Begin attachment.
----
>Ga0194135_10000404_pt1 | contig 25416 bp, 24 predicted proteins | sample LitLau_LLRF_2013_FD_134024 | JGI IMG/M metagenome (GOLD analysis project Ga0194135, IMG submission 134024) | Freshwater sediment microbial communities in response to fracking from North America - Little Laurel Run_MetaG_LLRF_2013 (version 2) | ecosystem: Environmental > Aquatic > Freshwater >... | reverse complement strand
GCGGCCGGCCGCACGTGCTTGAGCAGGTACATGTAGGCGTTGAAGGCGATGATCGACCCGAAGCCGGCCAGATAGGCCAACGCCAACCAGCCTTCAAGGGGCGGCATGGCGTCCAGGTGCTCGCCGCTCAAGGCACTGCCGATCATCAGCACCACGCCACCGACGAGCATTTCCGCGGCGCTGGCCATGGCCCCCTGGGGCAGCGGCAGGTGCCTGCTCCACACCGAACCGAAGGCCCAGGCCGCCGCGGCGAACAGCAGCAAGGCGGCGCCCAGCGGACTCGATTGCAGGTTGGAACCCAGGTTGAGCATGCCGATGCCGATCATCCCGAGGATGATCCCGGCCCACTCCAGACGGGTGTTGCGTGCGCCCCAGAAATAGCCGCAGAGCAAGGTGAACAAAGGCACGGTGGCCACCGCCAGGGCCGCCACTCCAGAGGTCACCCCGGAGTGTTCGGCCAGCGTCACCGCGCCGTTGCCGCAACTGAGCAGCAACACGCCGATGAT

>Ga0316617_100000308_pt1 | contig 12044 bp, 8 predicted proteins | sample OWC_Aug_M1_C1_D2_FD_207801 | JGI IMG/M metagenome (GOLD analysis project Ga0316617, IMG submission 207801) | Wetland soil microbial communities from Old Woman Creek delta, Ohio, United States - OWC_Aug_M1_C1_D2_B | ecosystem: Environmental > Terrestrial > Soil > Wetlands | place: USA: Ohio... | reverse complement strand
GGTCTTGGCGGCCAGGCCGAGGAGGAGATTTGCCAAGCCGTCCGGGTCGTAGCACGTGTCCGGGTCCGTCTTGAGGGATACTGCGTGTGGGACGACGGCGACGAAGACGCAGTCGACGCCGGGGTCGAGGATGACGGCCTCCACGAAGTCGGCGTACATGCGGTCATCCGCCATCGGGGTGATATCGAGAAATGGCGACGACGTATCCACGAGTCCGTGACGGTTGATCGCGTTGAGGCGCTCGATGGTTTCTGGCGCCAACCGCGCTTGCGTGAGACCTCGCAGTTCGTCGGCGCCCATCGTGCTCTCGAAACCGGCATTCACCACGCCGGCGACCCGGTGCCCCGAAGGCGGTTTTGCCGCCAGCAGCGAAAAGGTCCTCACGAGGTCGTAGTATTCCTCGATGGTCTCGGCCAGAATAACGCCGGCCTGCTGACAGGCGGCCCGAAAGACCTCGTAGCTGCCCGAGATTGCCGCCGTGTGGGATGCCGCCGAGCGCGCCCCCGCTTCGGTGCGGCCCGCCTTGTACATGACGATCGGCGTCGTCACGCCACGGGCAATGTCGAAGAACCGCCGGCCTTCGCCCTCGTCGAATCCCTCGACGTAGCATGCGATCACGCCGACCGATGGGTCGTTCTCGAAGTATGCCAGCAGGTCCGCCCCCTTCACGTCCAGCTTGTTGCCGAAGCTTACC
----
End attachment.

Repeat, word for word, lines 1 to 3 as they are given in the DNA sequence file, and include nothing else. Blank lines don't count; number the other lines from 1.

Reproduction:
>Ga0194135_10000404_pt1 | contig 25416 bp, 24 predicted proteins | sample LitLau_LLRF_2013_FD_134024 | JGI IMG/M metagenome (GOLD analysis project Ga0194135, IMG submission 134024) | Freshwater sediment microbial communities in response to fracking from North America - Little Laurel Run_MetaG_LLRF_2013 (version 2) | ecosystem: Environmental > Aquatic > Freshwater >... | reverse complement strand
GCGGCCGGCCGCACGTGCTTGAGCAGGTACATGTAGGCGTTGAAGGCGATGATCGACCCGAAGCCGGCCAGATAGGCCAACGCCAACCAGCCTTCAAGGGGCGGCATGGCGTCCAGGTGCTCGCCGCTCAAGGCACTGCCGATCATCAGCACCACGCCACCGACGAGCATTTCCGCGGCGCTGGCCATGGCCCCCTGGGGCAGCGGCAGGTGCCTGCTCCACACCGAACCGAAGGCCCAGGCCGCCGCGGCGAACAGCAGCAAGGCGGCGCCCAGCGGACTCGATTGCAGGTTGGAACCCAGGTTGAGCATGCCGATGCCGATCATCCCGAGGATGATCCCGGCCCACTCCAGACGGGTGTTGCGTGCGCCCCAGAAATAGCCGCAGAGCAAGGTGAACAAAGGCACGGTGGCCACCGCCAGGGCCGCCACTCCAGAGGTCACCCCGGAGTGTTCGGCCAGCGTCACCGCGCCGTTGCCGCAACTGAGCAGCAACACGCCGATGAT

>Ga0316617_100000308_pt1 | contig 12044 bp, 8 predicted proteins | sample OWC_Aug_M1_C1_D2_FD_207801 | JGI IMG/M metagenome (GOLD analysis project Ga0316617, IMG submission 207801) | Wetland soil microbial communities from Old Woman Creek delta, Ohio, United States - OWC_Aug_M1_C1_D2_B | ecosystem: Environmental > Terrestrial > Soil > Wetlands | place: USA: Ohio... | reverse complement strand